Nikon F3 and motor, wonderfully ergonomic camera, with modern Zeiss lenses now available this is a manual focus classic that's hard to beat. Twenty years ago all my father wanted were Zeiss lenses for his F3, now that he can finally do it, he shoots with a D90...

Linhof Technika 3, 4 or Master, this was a fantastic system built to the highest of German precision.  Available with an anatomical grip, zooming finder, fully articulated rotating back and enough bellows to use a 500mm Tele-Xenar!  This camera is truly a joy to use, the movements can only be described as magical, I realize that sounds weird...but ask any user and they will agree.

Hasselblad Superwide, the 38mm Zeiss Biogon is often regarded as the very best wide angle lens every designed.  I've only shot with one a couple times, even used Ernie Brooks's personal camera when I was in college.  The images it produces are remarkable. 

Twin lens Rolliflex, c330 Mamiya or Yashica 124. The TLR was the mainstay of photography for so long, any camera collector or photo enthusiast should have a clean functioning TLR in their collection.  Benefitted by it's lack of mirror, use of rectilinear lenses and leaf shutter, the TLR camera has produced more advertising, fashion and news pictures in its time then anything until the modern mainstay of 35mm moved in. Richard Avedon started shooting 8x10 for his portraits because he felt the Rollie was making the images and not him...

Mamiya 6 with 50mm and 75mm quite possibly the most perfectly designed medium format camera of all time and definitely my desert island camera.  Super small, always oriented in the right direction and razor sharp optics with a leaf shutter, with its collapsing lens, this is much smaller and lighter then a 35mm with a motor!  I've long preferred the Mamiya 6's square format to the more popular 6x7 producing Mamiya 7.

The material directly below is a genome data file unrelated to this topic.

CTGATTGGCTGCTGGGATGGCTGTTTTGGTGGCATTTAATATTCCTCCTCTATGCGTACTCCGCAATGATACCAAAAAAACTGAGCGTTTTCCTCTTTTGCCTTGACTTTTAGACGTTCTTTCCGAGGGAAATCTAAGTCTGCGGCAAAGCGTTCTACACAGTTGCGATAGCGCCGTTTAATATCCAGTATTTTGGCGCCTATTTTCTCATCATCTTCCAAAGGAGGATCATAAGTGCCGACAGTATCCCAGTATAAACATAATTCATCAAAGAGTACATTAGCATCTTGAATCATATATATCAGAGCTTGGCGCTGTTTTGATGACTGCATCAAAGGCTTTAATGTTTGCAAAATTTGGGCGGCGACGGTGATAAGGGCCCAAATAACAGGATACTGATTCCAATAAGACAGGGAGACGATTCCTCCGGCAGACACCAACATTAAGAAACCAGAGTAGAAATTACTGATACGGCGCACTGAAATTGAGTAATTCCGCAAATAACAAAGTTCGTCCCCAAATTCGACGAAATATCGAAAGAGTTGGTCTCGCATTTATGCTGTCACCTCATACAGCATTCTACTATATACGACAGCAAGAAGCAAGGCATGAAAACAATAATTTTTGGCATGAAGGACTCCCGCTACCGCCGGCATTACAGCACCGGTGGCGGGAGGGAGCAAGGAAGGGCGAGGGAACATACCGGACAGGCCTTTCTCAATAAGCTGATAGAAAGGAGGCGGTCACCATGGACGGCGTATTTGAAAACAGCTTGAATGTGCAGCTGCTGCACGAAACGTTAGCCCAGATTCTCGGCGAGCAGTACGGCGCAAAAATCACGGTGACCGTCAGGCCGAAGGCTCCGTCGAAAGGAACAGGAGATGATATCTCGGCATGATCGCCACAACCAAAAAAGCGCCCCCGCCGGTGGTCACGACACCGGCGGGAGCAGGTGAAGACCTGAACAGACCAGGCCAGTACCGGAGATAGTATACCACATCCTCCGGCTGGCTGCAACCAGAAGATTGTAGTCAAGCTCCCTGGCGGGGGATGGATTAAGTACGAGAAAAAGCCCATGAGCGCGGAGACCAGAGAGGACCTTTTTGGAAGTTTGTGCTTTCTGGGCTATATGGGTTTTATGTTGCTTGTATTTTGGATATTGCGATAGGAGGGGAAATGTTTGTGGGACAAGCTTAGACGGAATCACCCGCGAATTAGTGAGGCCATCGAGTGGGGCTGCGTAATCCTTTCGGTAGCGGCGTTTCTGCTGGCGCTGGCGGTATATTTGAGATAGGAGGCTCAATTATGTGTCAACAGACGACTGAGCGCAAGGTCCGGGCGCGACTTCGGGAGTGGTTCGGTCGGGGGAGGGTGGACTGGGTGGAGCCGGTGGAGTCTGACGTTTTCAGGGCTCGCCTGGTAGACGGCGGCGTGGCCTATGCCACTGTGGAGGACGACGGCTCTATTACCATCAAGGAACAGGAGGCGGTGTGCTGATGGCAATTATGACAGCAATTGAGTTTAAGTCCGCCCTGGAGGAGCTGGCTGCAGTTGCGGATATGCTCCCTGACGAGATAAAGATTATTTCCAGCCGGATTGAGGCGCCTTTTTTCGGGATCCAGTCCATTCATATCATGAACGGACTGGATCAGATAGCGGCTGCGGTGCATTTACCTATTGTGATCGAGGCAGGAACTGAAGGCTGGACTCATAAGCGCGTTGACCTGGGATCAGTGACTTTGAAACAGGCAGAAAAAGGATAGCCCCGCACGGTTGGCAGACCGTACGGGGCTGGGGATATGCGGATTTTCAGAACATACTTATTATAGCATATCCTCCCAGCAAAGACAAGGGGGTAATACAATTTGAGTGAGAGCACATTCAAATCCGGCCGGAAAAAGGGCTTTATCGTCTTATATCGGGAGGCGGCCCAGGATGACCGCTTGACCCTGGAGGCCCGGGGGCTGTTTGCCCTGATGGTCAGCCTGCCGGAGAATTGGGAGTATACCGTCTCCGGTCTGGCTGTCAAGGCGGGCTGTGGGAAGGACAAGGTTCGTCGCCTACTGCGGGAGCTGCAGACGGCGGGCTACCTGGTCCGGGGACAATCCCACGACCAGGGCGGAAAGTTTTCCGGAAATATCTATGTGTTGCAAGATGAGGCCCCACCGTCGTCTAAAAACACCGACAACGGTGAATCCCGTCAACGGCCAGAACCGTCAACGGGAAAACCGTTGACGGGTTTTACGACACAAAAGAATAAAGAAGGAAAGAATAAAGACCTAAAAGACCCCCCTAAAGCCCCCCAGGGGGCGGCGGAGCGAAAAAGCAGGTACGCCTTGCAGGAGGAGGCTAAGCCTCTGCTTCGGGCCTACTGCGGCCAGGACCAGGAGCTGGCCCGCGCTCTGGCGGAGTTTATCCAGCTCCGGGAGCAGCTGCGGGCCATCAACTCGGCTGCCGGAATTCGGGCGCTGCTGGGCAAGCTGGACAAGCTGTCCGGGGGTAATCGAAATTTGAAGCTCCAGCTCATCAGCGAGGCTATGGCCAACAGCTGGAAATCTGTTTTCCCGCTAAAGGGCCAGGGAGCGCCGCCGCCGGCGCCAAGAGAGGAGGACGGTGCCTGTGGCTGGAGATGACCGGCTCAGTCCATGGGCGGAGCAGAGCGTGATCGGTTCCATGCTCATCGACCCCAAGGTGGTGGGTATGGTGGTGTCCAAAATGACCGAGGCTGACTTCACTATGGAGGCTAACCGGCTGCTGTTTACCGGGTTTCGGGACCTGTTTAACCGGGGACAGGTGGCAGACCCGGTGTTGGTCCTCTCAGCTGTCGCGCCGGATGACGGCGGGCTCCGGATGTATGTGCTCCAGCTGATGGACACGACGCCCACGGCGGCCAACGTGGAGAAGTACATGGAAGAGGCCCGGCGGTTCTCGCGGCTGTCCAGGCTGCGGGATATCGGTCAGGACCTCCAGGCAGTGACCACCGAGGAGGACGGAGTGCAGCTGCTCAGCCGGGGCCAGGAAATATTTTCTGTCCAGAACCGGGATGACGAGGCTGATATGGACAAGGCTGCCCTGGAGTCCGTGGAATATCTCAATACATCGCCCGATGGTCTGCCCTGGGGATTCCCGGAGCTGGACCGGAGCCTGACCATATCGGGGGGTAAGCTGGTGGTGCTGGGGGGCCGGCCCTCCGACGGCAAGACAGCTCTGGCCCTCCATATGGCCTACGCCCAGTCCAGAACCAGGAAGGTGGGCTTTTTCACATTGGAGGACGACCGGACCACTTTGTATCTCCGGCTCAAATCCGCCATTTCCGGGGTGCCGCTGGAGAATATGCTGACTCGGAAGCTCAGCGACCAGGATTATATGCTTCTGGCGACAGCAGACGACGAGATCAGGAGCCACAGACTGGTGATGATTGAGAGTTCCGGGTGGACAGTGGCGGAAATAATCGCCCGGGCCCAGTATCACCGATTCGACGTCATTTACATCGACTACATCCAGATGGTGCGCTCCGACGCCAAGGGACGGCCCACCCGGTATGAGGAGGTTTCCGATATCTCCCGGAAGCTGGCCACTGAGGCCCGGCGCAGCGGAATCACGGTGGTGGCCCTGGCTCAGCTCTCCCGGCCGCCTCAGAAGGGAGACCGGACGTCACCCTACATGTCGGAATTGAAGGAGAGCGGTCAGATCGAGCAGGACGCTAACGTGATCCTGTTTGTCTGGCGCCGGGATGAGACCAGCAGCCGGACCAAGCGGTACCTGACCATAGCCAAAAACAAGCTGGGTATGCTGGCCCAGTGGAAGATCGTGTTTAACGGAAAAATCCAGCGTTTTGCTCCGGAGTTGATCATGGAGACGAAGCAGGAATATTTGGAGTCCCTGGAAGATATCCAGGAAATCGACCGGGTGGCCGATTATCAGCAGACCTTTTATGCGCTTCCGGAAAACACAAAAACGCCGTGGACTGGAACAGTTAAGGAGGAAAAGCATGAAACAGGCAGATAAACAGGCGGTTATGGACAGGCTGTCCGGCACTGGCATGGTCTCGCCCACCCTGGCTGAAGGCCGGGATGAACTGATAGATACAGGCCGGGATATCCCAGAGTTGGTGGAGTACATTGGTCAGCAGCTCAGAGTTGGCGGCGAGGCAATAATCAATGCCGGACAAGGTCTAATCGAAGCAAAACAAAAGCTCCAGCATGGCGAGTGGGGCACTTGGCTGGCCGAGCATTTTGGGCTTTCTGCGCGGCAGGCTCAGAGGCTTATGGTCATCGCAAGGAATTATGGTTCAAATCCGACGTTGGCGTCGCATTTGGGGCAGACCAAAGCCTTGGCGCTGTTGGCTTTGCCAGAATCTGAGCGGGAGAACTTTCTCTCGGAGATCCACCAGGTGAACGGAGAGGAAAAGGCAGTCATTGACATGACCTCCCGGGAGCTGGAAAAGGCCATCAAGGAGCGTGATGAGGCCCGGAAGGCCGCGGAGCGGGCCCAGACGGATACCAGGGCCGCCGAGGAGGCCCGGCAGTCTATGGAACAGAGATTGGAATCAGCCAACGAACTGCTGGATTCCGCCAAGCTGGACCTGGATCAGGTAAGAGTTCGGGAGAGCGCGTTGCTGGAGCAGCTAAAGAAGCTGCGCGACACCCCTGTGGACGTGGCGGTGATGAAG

617 Linhof or Fuji pending with 72mm and 90mm,  I honestly am surprised how these have held their value so well but they have. Especially when you can: File-Automate-Photomerge-Perspective.....done :)

Hasselblad XPan In the same boat as the medium flat field cameras above, one can produce similar images digitally but there is something about the razor sharp lenses and unique size that keeps this camera at the top of the heap.   This camera created quite a stir when it hit the streets and is still quite popular today.

So long after film has lost its allure and practically, picking up one these, or a favorite of the your own, might just remind you what got you interested in photography in the first place!


2 comments:

  1. Wao! Great post and list! I inherited a collection of cameras that I love and would like to expand. At the moment I have a Mamiya, Yashica, Argus, and some pinhole cameras and brownies. A Pentax too made it here. It works. Not sure if the ones I have are the same mentioned here but I will check. I love photography. When I started graphic design I seriously considered dropping out to go to photography school. Almost always I take my own pictures to do my work or client work. In school, I exclusively took my own photos for work. Thank you for such a great list!